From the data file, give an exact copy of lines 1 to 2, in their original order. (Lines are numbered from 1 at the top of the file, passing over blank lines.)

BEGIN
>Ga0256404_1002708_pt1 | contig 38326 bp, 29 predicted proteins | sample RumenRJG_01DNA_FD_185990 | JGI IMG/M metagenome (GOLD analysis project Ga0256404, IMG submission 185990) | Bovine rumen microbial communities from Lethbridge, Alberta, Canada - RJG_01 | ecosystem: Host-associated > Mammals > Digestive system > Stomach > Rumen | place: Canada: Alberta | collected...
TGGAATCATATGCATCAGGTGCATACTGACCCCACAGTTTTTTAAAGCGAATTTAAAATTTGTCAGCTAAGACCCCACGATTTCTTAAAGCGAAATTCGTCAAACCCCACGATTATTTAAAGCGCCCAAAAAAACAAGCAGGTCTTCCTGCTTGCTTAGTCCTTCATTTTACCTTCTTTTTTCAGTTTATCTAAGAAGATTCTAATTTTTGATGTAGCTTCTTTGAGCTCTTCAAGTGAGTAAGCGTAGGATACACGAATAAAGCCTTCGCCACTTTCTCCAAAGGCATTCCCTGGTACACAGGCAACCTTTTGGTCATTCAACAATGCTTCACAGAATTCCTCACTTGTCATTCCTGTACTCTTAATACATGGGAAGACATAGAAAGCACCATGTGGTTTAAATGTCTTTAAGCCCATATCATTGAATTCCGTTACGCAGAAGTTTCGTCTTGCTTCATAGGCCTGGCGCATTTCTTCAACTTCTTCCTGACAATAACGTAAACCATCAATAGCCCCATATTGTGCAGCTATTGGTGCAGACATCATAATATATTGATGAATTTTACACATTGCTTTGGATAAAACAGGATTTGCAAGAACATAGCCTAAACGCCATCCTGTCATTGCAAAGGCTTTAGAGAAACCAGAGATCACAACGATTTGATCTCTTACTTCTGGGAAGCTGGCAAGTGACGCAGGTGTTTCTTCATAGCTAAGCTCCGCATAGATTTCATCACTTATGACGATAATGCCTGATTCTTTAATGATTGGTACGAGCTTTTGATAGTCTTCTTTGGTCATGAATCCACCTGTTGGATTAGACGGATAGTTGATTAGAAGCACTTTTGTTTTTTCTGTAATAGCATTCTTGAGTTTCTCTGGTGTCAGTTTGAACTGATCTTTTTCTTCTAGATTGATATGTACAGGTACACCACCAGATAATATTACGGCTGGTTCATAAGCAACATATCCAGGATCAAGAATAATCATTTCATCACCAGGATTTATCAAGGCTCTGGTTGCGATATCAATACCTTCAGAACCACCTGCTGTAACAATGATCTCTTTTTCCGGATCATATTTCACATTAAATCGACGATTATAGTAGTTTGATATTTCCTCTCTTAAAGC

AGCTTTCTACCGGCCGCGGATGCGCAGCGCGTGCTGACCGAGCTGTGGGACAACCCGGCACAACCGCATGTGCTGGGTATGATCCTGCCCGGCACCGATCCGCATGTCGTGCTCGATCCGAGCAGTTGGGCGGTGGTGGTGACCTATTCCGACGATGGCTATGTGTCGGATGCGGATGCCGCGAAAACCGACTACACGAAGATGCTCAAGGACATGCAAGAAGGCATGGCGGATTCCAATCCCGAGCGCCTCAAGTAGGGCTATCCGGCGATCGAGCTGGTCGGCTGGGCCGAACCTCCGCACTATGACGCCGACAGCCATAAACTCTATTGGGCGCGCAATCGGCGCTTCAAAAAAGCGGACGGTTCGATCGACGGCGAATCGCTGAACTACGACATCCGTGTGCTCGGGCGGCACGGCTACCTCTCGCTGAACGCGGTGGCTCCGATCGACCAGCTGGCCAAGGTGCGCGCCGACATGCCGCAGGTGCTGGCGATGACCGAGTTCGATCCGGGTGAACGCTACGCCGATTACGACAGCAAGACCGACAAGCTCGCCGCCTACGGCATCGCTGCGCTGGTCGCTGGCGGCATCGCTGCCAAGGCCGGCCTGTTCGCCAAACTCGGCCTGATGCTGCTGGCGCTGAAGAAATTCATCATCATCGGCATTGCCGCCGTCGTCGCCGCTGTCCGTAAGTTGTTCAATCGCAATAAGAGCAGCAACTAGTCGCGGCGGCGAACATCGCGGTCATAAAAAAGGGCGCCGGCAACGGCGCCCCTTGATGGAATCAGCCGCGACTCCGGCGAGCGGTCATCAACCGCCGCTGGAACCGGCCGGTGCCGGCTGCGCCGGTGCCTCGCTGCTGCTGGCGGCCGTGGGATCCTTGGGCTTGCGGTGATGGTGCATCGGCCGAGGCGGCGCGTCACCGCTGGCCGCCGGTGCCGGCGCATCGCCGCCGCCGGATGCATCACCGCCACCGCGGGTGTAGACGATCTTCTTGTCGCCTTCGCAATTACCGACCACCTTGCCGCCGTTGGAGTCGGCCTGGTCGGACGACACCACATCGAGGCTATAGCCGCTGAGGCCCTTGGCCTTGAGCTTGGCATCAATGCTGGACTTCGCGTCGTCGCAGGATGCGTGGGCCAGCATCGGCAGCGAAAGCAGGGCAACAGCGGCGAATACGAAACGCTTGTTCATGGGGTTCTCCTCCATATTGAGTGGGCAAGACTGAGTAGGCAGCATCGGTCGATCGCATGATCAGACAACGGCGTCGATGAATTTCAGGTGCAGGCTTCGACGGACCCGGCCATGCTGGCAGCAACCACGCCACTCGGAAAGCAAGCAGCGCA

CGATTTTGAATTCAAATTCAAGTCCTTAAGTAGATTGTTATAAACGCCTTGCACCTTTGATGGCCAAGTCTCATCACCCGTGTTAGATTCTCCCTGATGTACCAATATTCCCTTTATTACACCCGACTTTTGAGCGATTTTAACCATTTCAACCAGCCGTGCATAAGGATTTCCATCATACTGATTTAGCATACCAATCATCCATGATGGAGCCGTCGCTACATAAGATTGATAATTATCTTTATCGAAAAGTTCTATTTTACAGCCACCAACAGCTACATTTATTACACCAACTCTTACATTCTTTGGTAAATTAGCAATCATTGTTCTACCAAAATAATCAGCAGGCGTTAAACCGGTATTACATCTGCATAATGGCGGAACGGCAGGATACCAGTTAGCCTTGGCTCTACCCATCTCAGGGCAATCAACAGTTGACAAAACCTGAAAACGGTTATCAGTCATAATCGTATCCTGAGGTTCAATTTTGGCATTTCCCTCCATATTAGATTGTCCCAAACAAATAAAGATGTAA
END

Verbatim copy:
>Ga0256404_1002708_pt1 | contig 38326 bp, 29 predicted proteins | sample RumenRJG_01DNA_FD_185990 | JGI IMG/M metagenome (GOLD analysis project Ga0256404, IMG submission 185990) | Bovine rumen microbial communities from Lethbridge, Alberta, Canada - RJG_01 | ecosystem: Host-associated > Mammals > Digestive system > Stomach > Rumen | place: Canada: Alberta | collected...
TGGAATCATATGCATCAGGTGCATACTGACCCCACAGTTTTTTAAAGCGAATTTAAAATTTGTCAGCTAAGACCCCACGATTTCTTAAAGCGAAATTCGTCAAACCCCACGATTATTTAAAGCGCCCAAAAAAACAAGCAGGTCTTCCTGCTTGCTTAGTCCTTCATTTTACCTTCTTTTTTCAGTTTATCTAAGAAGATTCTAATTTTTGATGTAGCTTCTTTGAGCTCTTCAAGTGAGTAAGCGTAGGATACACGAATAAAGCCTTCGCCACTTTCTCCAAAGGCATTCCCTGGTACACAGGCAACCTTTTGGTCATTCAACAATGCTTCACAGAATTCCTCACTTGTCATTCCTGTACTCTTAATACATGGGAAGACATAGAAAGCACCATGTGGTTTAAATGTCTTTAAGCCCATATCATTGAATTCCGTTACGCAGAAGTTTCGTCTTGCTTCATAGGCCTGGCGCATTTCTTCAACTTCTTCCTGACAATAACGTAAACCATCAATAGCCCCATATTGTGCAGCTATTGGTGCAGACATCATAATATATTGATGAATTTTACACATTGCTTTGGATAAAACAGGATTTGCAAGAACATAGCCTAAACGCCATCCTGTCATTGCAAAGGCTTTAGAGAAACCAGAGATCACAACGATTTGATCTCTTACTTCTGGGAAGCTGGCAAGTGACGCAGGTGTTTCTTCATAGCTAAGCTCCGCATAGATTTCATCACTTATGACGATAATGCCTGATTCTTTAATGATTGGTACGAGCTTTTGATAGTCTTCTTTGGTCATGAATCCACCTGTTGGATTAGACGGATAGTTGATTAGAAGCACTTTTGTTTTTTCTGTAATAGCATTCTTGAGTTTCTCTGGTGTCAGTTTGAACTGATCTTTTTCTTCTAGATTGATATGTACAGGTACACCACCAGATAATATTACGGCTGGTTCATAAGCAACATATCCAGGATCAAGAATAATCATTTCATCACCAGGATTTATCAAGGCTCTGGTTGCGATATCAATACCTTCAGAACCACCTGCTGTAACAATGATCTCTTTTTCCGGATCATATTTCACATTAAATCGACGATTATAGTAGTTTGATATTTCCTCTCTTAAAGC